International Writing Competitions
Third Annual International Writing Competition (2019-2020)
CLCT launched its annual Artificial Intelligence Writing Competition on September 13, 2019. This popular writing competition is in its third year and CLCT looks forward to receiving the submissions, by December 20, 2019.
All current law students* are cordially invited to submit one paper, which must:
- Set forth the likely issue;
- Explain why it likely will arise and to what degree; and,
- Analyze the probability that it can be readily resolved by the application of existing law.
A submission is not required to contain a proposed solution to the issue; however, any plausible and well-articulated solutions put forward are likely to impress the judges!
Judges will select the best entries that creatively and innovatively address these criteria. Prizes will be awarded as follows:
- First place: U.S. $2,500
- Second place: U.S. $1,500
- Third place: U.S. $1,000
The winners will also have the unique opportunity of presenting their papers to a selected audience of executives from Cisco Systems, Inc.
For further details, as well as terms and conditions, please read the Rules.
* Please see Section 1, “Participants’ Eligibility,” of the Rules for further explanation and exceptions.
Second Annual International Writing Competition (2018-2019)
CLCT announced the winners of the second annual Artificial Intelligence Writing Competition on April 24, 2019. In its second year, the writing competition returned with remarkable success! Open to law students worldwide, the competition more than doubled the number of submissions received in its first year.
This year’s competition was divided into two divisions: J.D. (or equivalent) and LL.M. students, and Doctoral law students. The winners, all of whom will receive cash prizes provided through grant funding by the Silicon Valley Community Foundation, are:
J.D. (equivalent) & LL.M. Student Division:
- First Place awarded to “AI and the Board: Practical and Legal Considerations for Augmenting Board Decision-Making with Artificial Intelligence and Its Impacts on Corporate Law,” by Jordan Cohen, Emory University School of Law, J.D. (expected 2020).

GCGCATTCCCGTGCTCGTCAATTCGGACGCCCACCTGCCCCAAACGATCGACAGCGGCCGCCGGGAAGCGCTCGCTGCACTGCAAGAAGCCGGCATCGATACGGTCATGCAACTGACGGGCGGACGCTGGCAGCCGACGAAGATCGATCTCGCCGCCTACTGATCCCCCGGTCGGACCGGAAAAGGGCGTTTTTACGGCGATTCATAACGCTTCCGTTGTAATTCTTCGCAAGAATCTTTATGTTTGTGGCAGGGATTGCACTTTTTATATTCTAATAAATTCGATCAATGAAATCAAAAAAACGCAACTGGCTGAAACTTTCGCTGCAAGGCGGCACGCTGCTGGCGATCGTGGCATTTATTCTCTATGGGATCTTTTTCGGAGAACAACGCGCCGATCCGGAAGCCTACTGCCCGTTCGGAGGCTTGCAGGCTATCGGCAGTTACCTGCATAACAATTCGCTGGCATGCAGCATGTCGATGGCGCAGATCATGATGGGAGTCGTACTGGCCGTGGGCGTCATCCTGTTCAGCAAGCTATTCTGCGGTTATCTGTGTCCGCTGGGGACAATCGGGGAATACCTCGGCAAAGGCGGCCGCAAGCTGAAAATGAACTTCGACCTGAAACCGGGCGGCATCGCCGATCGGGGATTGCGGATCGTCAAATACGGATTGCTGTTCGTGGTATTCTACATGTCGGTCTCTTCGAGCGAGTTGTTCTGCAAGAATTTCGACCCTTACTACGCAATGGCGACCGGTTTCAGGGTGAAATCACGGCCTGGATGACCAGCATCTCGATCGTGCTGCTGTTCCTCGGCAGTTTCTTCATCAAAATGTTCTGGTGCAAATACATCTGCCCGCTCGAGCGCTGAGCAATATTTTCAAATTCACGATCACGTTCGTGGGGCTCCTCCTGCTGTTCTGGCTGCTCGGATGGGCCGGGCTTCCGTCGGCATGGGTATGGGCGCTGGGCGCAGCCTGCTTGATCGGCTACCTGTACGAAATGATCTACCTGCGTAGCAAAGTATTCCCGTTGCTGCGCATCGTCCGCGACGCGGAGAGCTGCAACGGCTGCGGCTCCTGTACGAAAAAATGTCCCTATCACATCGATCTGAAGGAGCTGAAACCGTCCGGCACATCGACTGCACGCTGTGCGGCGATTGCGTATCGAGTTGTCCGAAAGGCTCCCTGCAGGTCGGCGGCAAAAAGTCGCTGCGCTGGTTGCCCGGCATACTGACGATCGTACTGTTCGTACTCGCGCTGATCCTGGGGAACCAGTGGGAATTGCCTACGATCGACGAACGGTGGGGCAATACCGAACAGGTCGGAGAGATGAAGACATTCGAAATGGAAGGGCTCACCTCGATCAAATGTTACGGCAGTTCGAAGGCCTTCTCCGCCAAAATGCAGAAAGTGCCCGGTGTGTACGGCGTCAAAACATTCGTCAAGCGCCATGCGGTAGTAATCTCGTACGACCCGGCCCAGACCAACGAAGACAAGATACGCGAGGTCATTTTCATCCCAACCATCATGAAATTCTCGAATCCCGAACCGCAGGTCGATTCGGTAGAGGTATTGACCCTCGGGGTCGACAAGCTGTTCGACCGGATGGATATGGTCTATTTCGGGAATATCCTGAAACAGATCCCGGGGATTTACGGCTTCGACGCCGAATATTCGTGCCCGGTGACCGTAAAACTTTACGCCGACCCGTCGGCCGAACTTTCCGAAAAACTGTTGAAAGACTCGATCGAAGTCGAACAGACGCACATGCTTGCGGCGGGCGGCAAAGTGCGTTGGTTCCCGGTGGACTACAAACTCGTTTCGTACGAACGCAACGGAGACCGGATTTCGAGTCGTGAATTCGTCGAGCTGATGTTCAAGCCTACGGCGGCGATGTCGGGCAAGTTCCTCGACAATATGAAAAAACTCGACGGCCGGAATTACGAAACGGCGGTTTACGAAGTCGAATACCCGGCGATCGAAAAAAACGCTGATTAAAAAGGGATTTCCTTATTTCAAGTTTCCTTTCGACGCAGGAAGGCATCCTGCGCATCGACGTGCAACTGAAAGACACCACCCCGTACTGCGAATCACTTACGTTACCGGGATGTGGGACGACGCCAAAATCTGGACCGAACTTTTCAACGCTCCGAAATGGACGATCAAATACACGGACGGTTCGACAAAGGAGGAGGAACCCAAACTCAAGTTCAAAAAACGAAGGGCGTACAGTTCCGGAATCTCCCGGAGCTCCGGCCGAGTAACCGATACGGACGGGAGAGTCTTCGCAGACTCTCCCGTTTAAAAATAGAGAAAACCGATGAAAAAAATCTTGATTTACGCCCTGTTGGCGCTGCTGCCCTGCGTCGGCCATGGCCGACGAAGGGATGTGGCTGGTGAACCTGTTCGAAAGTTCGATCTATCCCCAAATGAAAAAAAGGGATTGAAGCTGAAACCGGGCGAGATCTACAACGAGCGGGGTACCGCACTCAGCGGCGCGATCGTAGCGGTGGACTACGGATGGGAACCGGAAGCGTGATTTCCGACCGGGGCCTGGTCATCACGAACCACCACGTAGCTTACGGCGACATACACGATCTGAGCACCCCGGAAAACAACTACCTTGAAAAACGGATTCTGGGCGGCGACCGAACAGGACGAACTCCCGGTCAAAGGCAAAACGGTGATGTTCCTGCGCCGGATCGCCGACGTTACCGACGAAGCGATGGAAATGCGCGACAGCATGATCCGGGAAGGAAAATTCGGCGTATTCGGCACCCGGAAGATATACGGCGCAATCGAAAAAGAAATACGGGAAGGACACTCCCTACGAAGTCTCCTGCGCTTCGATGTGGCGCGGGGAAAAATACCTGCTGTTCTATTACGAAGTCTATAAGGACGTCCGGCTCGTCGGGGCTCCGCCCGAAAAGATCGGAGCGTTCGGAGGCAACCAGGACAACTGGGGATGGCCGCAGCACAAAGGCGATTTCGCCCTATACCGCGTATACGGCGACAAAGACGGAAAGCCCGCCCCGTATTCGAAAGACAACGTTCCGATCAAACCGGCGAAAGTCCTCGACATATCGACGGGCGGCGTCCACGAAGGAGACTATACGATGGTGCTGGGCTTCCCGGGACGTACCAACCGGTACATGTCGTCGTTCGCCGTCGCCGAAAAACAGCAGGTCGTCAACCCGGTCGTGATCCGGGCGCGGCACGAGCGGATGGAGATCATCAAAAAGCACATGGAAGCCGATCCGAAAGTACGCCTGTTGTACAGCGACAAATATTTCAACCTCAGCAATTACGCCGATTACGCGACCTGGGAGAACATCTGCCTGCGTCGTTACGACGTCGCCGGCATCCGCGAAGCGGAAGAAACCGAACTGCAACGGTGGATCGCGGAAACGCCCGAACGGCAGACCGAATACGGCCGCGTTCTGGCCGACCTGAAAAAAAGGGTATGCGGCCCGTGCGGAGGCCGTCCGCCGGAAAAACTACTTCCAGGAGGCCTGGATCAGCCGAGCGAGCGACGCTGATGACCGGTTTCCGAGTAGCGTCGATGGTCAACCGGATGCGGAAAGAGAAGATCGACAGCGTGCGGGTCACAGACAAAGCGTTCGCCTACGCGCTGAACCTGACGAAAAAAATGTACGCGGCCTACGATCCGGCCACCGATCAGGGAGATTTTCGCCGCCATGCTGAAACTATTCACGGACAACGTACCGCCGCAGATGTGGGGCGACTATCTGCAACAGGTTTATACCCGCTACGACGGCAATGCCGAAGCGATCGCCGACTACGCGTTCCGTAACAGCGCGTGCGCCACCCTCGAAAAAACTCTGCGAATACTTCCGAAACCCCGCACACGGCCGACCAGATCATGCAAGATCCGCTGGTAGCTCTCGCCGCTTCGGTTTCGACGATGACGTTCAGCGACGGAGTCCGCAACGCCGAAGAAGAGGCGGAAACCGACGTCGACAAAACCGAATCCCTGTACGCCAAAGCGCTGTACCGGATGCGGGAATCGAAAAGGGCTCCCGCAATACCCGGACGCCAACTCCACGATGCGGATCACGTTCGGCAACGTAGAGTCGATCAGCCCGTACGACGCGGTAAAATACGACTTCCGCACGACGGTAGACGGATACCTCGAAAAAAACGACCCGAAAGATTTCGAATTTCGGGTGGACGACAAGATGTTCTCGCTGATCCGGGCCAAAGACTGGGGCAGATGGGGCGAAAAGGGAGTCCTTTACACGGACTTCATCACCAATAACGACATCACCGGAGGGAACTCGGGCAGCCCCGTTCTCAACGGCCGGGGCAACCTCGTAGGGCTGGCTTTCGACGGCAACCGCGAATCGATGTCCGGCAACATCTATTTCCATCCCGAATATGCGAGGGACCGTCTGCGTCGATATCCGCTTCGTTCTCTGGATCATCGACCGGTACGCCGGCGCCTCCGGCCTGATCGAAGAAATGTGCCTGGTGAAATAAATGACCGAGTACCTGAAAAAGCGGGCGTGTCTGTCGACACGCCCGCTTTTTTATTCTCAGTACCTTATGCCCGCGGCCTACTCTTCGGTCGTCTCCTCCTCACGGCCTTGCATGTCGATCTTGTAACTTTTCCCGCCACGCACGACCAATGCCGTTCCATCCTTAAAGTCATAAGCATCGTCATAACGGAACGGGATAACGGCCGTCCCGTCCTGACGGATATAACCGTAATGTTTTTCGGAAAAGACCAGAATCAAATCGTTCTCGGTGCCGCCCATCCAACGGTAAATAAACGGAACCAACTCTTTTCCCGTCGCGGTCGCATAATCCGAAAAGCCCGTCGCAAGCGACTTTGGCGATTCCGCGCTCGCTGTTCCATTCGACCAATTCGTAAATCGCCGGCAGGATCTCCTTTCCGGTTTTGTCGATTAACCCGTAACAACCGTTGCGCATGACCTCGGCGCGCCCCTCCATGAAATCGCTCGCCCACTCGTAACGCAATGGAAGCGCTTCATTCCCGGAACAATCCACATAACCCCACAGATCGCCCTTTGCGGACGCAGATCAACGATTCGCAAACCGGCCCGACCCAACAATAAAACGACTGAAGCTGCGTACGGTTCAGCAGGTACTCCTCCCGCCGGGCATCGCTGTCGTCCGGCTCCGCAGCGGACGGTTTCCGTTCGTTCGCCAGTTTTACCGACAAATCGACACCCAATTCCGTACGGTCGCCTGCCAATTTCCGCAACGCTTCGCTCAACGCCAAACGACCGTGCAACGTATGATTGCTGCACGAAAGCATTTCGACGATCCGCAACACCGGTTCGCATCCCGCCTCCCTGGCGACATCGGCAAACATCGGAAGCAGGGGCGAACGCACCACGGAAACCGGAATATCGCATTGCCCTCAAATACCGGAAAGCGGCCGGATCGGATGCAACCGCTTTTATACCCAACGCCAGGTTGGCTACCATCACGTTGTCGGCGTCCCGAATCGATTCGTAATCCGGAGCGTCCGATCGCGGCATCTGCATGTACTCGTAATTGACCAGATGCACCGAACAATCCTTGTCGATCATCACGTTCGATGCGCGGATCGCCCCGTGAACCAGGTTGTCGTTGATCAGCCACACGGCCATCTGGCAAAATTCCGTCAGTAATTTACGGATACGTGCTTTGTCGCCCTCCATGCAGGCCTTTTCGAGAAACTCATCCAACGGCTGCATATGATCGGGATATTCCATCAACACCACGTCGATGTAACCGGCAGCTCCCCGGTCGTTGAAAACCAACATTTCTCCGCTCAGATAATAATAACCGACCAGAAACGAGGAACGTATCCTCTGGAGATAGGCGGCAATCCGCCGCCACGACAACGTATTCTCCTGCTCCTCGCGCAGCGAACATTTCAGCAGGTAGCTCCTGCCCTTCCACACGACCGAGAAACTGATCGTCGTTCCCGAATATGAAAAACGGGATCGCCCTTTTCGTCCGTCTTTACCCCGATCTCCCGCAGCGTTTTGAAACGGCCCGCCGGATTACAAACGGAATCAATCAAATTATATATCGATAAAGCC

- Second Place awarded to “Examining the CFAA in the Context of Adversarial Machine Learning,” by Natalie Chyi, Cornell Law School, LL.M. in Law, Technology, and Entrepreneurship (expected 2019).
Doctoral Law Student Division:
- First Place awarded to “What Are You tAxIng About? Balancing Out the Tax System to Avoid the Consequences of Automation in the Welfare System,” by Vasiliki Koukoulioti, Queen Mary, University of London, Ph.D. in Law (expected 2021).
- First Place, “Future-Proofing Robotics: Limiting Manufacturer Liability from Autonomous Processes,” by Ryan Whittington, Georgetown Law, J.D. (expected 2020).
First Annual International Writing Competition (2017-2018)
The inaugural International Writing Competition took place during the 2017-2018 academic year. CLCT invited law students from the United States, Canada and the European Union to submit papers setting forth novel legal issues posed by artificial intelligence, the Internet of Things, data analytics, and associated technologies.
The results of the first International Writing Competition were announced in April 2018. The competition received many impressive submissions covering a broad spectrum of issues. Winners received cash prizes funded by the Silicon Valley Community Foundation.
The winners of the 2017-2018 Writing Competition are:
- First place was awarded to “Lights, Camera, AI; Artificial Intelligence and Copyright Ownership in the Entertainment Industry of Tomorrow” authored by Jordan Cohen from Florida International University College of Law.
- Second place went to “Perfect Enforcement & Filtering Technology” by Brian Mund from Yale Law School.
- Third place was awarded to “AI-‘Agents’: to be or not to be in legal ‘domain’?” jointly written by Federica Casano and Francesco Cavinato, both from Alma Mater Studiorum, Università di Bologna.
Two papers were also awarded a Special Mention:
- Special Mention to “Enabling Big Data Despite GDPR Substantive Uncertainty: Compliance Programs and Article 25” by Filippo Raso from Harvard Law School.
- Special Mention to “Platforms and States, Governance and Sovereignty” by Zi Xiang Tan from UC Berkeley School of Law.
This content has been updated on February 24, 2020 at 6:35 pm.